By Andrea Orzoff
Advent: The golden republic -- fable and wartime -- The fort -- Battles of the legend makers -- problems out of the country -- A time of iron and fireplace -- Epilogue
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Additional resources for Battle for the castle : the myth of Czechoslovakia in Europe, 1914-1948
53 Beneš was especially infatuated with Paris, which he saw as “almost miraculously . . ” His time in Germany, by contrast, ﬁlled him with dread. Beneš described the German mindset as “herdlike” and chauvinistic. Europe east of the Rhine seemed to him “intuitivist and mystical,” a “welter of nationalities” prone to “empty mechanical doctrinairism . . ”55 These prejudices—the French and British as somehow both civilized and passionately revolutionary (only in the name of the right cause, of course), the Germans as a faceless, countless army of Prussians, and the rest of Europe as a disorganized, excessively nationalized, overzealous mess in need of correction and a proper model for future development—would linger in Beneš’s postwar politics.
Their work succeeded beyond their wildest imagining. 1 This story—of a few inconsequential professors successfully petitioning the Great Powers, amassing an army, and persuading the world’s leaders to guarantee the existence of a new state—is also the story of the creation of that state’s myth, and its propagation via propaganda. Masaryk, Beneš, and Štefánik devoted an enormous amount of energy and resources I 23 24 Battle for the Castle to propaganda and cultural diplomacy, within and outside governmental circles.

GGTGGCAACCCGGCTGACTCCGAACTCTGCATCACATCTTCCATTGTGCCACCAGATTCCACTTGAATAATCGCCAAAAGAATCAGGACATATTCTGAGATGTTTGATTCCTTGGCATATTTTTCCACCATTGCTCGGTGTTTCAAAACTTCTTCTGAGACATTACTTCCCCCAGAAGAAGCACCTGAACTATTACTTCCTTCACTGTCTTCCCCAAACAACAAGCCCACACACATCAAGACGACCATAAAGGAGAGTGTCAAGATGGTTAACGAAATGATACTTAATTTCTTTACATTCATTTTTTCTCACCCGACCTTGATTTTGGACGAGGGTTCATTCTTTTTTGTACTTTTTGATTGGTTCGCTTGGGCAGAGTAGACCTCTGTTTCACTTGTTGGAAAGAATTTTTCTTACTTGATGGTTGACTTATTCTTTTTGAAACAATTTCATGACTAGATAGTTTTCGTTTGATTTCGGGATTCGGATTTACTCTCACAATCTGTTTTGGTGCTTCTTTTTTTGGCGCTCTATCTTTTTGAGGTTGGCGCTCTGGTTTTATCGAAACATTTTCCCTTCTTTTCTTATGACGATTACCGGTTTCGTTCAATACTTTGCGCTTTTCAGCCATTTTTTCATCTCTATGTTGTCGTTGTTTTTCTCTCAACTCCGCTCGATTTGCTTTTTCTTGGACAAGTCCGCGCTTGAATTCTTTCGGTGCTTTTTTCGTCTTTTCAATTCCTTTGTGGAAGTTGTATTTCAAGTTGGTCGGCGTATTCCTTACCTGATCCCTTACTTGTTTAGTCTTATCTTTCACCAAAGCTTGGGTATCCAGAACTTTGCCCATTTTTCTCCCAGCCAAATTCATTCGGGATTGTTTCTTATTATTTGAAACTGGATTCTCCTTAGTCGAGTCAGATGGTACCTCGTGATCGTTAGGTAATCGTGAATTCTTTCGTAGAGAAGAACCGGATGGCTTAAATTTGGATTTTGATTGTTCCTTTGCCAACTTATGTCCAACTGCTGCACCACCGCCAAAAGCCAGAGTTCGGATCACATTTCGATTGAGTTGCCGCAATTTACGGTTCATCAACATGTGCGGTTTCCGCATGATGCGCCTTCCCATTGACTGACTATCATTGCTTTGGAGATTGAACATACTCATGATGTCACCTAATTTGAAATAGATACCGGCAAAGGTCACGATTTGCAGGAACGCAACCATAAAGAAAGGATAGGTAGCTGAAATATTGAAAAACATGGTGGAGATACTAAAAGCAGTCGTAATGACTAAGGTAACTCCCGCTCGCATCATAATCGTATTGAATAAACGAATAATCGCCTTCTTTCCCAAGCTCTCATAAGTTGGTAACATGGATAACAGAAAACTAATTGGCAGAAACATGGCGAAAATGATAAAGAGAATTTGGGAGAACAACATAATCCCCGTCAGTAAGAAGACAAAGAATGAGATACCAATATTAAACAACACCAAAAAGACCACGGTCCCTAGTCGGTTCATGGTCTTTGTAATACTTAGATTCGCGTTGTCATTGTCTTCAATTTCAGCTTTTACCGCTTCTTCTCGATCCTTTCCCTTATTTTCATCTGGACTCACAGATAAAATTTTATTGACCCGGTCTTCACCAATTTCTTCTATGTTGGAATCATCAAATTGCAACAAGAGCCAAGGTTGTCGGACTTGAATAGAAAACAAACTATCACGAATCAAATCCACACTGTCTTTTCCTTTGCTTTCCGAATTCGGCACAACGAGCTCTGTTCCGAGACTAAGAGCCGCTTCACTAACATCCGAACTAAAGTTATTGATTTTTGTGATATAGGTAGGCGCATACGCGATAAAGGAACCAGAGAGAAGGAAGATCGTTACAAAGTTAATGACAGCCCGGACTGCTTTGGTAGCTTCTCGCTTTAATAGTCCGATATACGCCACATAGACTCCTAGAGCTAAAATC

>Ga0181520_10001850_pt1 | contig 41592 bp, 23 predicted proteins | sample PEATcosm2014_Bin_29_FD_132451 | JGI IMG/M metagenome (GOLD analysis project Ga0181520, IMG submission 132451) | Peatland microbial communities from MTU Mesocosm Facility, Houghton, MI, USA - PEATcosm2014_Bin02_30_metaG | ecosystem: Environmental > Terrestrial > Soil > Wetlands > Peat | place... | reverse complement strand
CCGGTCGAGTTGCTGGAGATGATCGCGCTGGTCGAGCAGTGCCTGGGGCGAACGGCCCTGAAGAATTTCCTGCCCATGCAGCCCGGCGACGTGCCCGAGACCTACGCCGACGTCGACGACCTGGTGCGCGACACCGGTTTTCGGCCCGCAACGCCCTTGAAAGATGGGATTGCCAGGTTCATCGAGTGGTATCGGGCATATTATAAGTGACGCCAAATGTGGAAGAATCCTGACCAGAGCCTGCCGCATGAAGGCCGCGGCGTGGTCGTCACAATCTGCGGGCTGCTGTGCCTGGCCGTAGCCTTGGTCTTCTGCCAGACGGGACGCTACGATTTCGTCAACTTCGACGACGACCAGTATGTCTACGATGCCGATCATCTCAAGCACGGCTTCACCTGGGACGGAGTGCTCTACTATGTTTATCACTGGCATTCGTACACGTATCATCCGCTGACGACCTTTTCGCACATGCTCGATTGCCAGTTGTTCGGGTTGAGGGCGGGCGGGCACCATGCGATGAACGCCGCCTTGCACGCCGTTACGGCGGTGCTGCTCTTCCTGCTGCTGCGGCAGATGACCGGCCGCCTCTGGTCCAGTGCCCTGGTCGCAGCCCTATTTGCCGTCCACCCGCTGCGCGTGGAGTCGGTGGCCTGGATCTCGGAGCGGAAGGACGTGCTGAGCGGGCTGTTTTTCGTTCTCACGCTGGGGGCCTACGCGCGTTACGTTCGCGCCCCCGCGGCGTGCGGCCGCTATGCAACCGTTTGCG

One of the most important arenas for mythical combat was the press. Masaryk and Beneš involved themselves deeply in the aﬀairs of the mass media, founding and abandoning various newspapers and journals, and developing relationships with prominent journalists to propagate their ideas. The Castle also worked to encourage the development of Masaryk’s personality cult; it published pamphlets of his writings, books of photographs showing Masaryk sitting ramrodstraight on horseback or cuddling his grandchildren, and worshipful biographies in almost every European language.